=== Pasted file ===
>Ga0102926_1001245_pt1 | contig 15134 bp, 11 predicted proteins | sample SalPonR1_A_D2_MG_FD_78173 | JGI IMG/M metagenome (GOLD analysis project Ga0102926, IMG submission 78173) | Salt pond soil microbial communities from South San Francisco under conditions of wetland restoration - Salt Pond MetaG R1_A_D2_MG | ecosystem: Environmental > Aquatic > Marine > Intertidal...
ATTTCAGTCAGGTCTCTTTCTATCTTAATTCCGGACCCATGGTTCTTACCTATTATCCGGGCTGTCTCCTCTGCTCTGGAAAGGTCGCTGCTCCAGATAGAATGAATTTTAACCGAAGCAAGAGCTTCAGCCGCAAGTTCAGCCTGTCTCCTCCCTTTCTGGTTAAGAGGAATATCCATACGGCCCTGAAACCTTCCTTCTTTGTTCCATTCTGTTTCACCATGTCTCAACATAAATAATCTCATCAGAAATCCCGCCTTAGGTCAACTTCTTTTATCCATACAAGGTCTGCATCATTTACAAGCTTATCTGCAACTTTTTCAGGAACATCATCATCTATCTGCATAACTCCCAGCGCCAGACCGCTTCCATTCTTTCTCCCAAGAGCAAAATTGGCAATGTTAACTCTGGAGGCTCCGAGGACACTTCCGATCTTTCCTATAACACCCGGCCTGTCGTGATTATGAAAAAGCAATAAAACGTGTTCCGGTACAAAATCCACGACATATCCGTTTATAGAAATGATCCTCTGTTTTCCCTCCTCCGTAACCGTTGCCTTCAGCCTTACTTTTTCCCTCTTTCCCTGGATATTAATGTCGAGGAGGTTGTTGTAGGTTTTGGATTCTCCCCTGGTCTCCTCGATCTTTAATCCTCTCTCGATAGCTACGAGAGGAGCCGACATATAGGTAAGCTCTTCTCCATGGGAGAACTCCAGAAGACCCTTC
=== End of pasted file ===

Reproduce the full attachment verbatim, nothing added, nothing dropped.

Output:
>Ga0102926_1001245_pt1 | contig 15134 bp, 11 predicted proteins | sample SalPonR1_A_D2_MG_FD_78173 | JGI IMG/M metagenome (GOLD analysis project Ga0102926, IMG submission 78173) | Salt pond soil microbial communities from South San Francisco under conditions of wetland restoration - Salt Pond MetaG R1_A_D2_MG | ecosystem: Environmental > Aquatic > Marine > Intertidal...
ATTTCAGTCAGGTCTCTTTCTATCTTAATTCCGGACCCATGGTTCTTACCTATTATCCGGGCTGTCTCCTCTGCTCTGGAAAGGTCGCTGCTCCAGATAGAATGAATTTTAACCGAAGCAAGAGCTTCAGCCGCAAGTTCAGCCTGTCTCCTCCCTTTCTGGTTAAGAGGAATATCCATACGGCCCTGAAACCTTCCTTCTTTGTTCCATTCTGTTTCACCATGTCTCAACATAAATAATCTCATCAGAAATCCCGCCTTAGGTCAACTTCTTTTATCCATACAAGGTCTGCATCATTTACAAGCTTATCTGCAACTTTTTCAGGAACATCATCATCTATCTGCATAACTCCCAGCGCCAGACCGCTTCCATTCTTTCTCCCAAGAGCAAAATTGGCAATGTTAACTCTGGAGGCTCCGAGGACACTTCCGATCTTTCCTATAACACCCGGCCTGTCGTGATTATGAAAAAGCAATAAAACGTGTTCCGGTACAAAATCCACGACATATCCGTTTATAGAAATGATCCTCTGTTTTCCCTCCTCCGTAACCGTTGCCTTCAGCCTTACTTTTTCCCTCTTTCCCTGGATATTAATGTCGAGGAGGTTGTTGTAGGTTTTGGATTCTCCCCTGGTCTCCTCGATCTTTAATCCTCTCTCGATAGCTACGAGAGGAGCCGACATATAGGTAAGCTCTTCTCCATGGGAGAACTCCAGAAGACCCTTC